Smart City: like city-dwellers, startups also want to protect the environment and prioritise sharing
Sharing rather than owning. Protecting the environment.
Almost all of the 129 startups that took part in the EDF Pulse Awards in the Smart City category included these two pillars in their projects – and mobility and waste management featured as major urban trends.
The concept of ownership is undergoing profound change.
Olaf Maxant, EDF's Innovation Hub
The sharing economy and collaborative models
City-dwellers are increasingly abandoning their cars and using alternative ways of getting about. And they don't necessarily want to own these alternatives. The startups that took part in the EDF Pulse Awards understood this fact, providing a range of solutions to a major urban challenge – creating the conditions for sustainable, easy-to-access transportation. Inspired by Vélib, Paris's bicycle sharing system, and by peer-to-peer car rental, startup after startup set out their own vehicle sharing apps. "There are services for bikes, electric bikes, scooters, electric scooters, self-balancing scooters, electric unicycles," says Olaf Maxant, deputy head of innovation at EDF's Innovation Hub, reeling off the list with a smile.
As cities turn away from cars, the concept of sharing has spread unexpectedly, now even being applied to parking places. So why not rent out spare places in a town hall or company car park – or even residents' spaces? The underlying system behind a number of smart parking projects is the same: an app puts parking place owners in touch with those who need the space. But in general, it was practical issues – such as the existence of a universal door control or appropriate payment collection software – that made all the difference in the selection committee's view.
Following in the footsteps of the pioneers of these models, the projects either focused on making vehicles available at public stations or, more commonly, peer-to-peer rental. But are citizens ready to rent out their property for others to use? It was a debate that arose from time to time among the jury. Thinking back to the reluctance surrounding the very popular Blablacar, Drivy, AutoLib and AirBnB when they first started out was enough to allay concerns. "A lot of applications are centred around users sharing knowledge, objects, and space at home," Olaf Maxant says with satisfaction. "The concept of ownership is undergoing profound change."
Total waste recycling
Shared mobility solutions are an obvious way to achieve a more sustainable city. But to protect the environment, startups are also looking to waste. And the reason? "Waste management and recovery are big topics for cities," says Olaf Maxant. It was the solutions that addressed the most obvious needs that most often won over the jury, at least in principle. Examples include waste sorting, collection and recovery systems aimed at restaurants and company canteens – which are not always able to organise this themselves – coupled with tools to analyse the results.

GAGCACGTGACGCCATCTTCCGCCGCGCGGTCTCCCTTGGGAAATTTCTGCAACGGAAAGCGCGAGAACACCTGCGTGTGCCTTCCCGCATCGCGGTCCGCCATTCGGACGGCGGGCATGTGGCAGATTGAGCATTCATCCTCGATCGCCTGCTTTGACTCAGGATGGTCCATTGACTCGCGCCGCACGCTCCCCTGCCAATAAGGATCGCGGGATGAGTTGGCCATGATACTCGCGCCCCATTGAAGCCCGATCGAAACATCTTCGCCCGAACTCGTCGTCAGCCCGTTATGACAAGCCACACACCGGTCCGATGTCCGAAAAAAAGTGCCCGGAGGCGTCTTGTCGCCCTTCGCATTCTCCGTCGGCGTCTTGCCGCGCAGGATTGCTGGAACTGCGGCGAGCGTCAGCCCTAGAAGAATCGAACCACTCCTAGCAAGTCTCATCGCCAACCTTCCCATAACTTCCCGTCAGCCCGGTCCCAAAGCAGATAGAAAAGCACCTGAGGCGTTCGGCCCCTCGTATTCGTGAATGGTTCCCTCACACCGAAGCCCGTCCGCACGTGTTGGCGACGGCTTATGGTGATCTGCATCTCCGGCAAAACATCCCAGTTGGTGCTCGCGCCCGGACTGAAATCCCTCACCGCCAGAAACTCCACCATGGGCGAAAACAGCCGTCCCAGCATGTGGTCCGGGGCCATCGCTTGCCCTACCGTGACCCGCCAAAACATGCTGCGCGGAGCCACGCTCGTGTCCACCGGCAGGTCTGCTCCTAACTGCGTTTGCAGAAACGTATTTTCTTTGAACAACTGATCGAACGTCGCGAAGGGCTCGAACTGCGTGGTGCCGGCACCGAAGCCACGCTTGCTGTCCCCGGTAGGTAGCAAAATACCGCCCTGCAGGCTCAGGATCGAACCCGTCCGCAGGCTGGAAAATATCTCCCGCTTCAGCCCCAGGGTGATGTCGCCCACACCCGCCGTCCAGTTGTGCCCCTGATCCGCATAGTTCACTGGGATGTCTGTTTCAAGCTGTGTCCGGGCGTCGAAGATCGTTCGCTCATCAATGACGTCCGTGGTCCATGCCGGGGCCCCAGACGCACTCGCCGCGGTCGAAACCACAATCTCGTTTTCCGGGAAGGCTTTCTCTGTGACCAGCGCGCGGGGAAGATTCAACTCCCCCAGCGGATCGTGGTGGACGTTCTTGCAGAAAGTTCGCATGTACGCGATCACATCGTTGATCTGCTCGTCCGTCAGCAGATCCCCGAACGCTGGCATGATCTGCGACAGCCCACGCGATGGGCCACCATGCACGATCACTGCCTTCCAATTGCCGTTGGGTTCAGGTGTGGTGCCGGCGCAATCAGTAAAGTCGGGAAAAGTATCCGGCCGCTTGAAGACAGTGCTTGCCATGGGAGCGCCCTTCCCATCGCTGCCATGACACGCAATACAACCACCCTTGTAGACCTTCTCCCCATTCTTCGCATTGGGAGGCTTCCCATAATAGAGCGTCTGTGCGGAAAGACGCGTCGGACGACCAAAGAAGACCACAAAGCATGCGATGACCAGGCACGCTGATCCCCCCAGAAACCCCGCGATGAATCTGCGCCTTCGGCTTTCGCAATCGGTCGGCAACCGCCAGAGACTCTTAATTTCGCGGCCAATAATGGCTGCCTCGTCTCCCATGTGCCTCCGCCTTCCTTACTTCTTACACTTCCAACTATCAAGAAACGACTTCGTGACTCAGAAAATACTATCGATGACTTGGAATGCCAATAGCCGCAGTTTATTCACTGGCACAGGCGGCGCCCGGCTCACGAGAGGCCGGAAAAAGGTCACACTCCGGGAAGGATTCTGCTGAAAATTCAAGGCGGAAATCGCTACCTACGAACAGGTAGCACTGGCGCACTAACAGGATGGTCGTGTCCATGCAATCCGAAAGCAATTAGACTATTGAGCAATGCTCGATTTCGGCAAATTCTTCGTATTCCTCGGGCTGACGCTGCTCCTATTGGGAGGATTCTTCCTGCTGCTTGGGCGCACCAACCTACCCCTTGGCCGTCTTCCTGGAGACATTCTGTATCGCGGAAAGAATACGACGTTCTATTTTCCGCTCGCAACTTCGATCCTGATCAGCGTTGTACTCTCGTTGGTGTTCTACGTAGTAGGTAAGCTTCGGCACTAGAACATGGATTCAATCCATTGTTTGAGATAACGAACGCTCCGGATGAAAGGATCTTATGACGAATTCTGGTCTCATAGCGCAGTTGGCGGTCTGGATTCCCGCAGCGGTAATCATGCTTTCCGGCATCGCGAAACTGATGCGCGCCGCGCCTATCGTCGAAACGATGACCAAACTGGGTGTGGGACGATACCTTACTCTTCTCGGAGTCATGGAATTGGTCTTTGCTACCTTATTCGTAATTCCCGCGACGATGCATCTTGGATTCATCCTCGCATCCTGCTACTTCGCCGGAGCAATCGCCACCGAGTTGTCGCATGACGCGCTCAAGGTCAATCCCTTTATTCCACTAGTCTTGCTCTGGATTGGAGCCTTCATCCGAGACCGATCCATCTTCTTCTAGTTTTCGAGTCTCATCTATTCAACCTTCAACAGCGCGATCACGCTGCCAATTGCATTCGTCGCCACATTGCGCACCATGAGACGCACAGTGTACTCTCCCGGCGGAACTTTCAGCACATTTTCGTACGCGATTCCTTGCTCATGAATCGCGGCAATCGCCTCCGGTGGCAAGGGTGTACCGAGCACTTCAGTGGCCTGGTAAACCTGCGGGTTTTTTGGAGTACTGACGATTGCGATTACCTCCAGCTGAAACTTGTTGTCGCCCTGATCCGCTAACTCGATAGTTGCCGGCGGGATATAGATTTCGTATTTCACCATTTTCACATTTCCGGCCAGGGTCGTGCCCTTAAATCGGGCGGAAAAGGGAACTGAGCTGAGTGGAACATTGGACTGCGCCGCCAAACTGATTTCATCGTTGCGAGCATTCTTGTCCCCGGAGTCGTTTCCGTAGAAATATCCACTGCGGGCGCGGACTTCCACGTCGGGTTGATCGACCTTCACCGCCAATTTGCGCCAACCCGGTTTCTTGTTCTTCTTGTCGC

There are huge fields of research in recycling, materials and energy that are just waiting to be explored.
Fabien Cauchi, Métapolis Founder
Thinking smart outside of the digital sphere
But making cities more eco-friendly also involves innovations without the slightest hint of digital technology. It isn't always an easy thing to hear, even for the privileged members of the selection committee. Is this new insulation that can be used on all materials smart or isn't it? Are these projects that reinvent concrete or rethink wood – adapting the materials to new challenges in terms of resistance, security and sustainability – smart or aren't they? Fabien Cauchi, founder and MD of consultancy firm Métapolis, has no doubts about it: "There are huge fields of research in recycling, materials and energy that are just waiting to be explored. We had a few interesting proposals in these fields, which were so innovative that we had long debates on whether they were really feasible. But it's reassuring to think that there are still fields to be explored, to be industrialised, that need hard research." Perhaps, as Fabien Cauchi and Olaf Maxant suggest, we should be talking about clever or ingenious cities rather than smart cities.